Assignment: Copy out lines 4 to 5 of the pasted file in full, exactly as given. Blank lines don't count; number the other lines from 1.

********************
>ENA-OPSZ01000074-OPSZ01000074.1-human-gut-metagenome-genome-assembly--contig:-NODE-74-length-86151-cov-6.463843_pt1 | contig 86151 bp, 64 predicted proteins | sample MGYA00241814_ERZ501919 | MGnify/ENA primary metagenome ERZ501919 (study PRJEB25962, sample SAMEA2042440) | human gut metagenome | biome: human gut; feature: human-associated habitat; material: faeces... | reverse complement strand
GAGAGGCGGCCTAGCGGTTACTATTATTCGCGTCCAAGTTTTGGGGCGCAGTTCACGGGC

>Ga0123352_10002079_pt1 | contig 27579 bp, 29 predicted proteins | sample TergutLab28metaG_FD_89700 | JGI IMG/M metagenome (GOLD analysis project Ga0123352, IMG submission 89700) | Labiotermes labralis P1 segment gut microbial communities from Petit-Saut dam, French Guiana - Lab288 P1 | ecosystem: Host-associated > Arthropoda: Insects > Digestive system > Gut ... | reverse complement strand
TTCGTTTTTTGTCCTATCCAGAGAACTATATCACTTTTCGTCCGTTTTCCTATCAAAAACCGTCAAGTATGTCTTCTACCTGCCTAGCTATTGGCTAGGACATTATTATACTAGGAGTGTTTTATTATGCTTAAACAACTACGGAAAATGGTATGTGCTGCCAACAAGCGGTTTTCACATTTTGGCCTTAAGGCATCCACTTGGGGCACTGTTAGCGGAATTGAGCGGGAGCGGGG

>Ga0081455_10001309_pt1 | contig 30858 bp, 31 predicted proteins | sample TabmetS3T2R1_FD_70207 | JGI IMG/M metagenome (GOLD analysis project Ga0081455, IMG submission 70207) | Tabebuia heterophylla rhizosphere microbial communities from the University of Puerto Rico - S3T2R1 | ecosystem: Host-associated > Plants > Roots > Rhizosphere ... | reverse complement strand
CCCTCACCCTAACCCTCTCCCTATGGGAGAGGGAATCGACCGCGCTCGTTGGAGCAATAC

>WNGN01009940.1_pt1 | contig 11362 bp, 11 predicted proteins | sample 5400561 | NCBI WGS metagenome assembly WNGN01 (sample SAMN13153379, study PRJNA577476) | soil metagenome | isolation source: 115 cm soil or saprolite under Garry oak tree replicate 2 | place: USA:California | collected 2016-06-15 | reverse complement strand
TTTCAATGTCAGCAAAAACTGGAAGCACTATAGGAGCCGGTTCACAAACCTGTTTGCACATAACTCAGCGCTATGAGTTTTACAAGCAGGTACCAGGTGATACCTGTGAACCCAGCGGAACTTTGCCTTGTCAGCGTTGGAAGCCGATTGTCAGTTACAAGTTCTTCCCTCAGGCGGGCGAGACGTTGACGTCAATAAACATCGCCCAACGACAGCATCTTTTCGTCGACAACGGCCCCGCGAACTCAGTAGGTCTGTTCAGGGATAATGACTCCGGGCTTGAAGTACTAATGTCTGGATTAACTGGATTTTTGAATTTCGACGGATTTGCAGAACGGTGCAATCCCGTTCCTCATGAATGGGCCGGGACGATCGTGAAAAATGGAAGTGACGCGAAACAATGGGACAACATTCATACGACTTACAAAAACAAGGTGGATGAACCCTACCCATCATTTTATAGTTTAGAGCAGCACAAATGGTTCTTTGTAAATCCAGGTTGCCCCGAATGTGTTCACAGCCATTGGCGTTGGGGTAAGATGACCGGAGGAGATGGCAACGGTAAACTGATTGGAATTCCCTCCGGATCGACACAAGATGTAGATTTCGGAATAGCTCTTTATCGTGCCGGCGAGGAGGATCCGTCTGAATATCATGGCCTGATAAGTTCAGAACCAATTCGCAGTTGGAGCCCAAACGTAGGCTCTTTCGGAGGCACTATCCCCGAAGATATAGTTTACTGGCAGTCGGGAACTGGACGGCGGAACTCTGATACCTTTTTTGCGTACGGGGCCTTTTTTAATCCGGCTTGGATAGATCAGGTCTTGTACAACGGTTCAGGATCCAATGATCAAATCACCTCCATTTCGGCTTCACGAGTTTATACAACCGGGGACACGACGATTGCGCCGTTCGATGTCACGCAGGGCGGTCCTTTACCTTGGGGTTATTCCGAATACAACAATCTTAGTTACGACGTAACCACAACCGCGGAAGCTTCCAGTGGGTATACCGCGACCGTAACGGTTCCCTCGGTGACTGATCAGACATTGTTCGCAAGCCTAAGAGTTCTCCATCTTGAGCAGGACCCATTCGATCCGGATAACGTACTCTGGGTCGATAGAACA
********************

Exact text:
TTCGTTTTTTGTCCTATCCAGAGAACTATATCACTTTTCGTCCGTTTTCCTATCAAAAACCGTCAAGTATGTCTTCTACCTGCCTAGCTATTGGCTAGGACATTATTATACTAGGAGTGTTTTATTATGCTTAAACAACTACGGAAAATGGTATGTGCTGCCAACAAGCGGTTTTCACATTTTGGCCTTAAGGCATCCACTTGGGGCACTGTTAGCGGAATTGAGCGGGAGCGGGG

>Ga0081455_10001309_pt1 | contig 30858 bp, 31 predicted proteins | sample TabmetS3T2R1_FD_70207 | JGI IMG/M metagenome (GOLD analysis project Ga0081455, IMG submission 70207) | Tabebuia heterophylla rhizosphere microbial communities from the University of Puerto Rico - S3T2R1 | ecosystem: Host-associated > Plants > Roots > Rhizosphere ... | reverse complement strand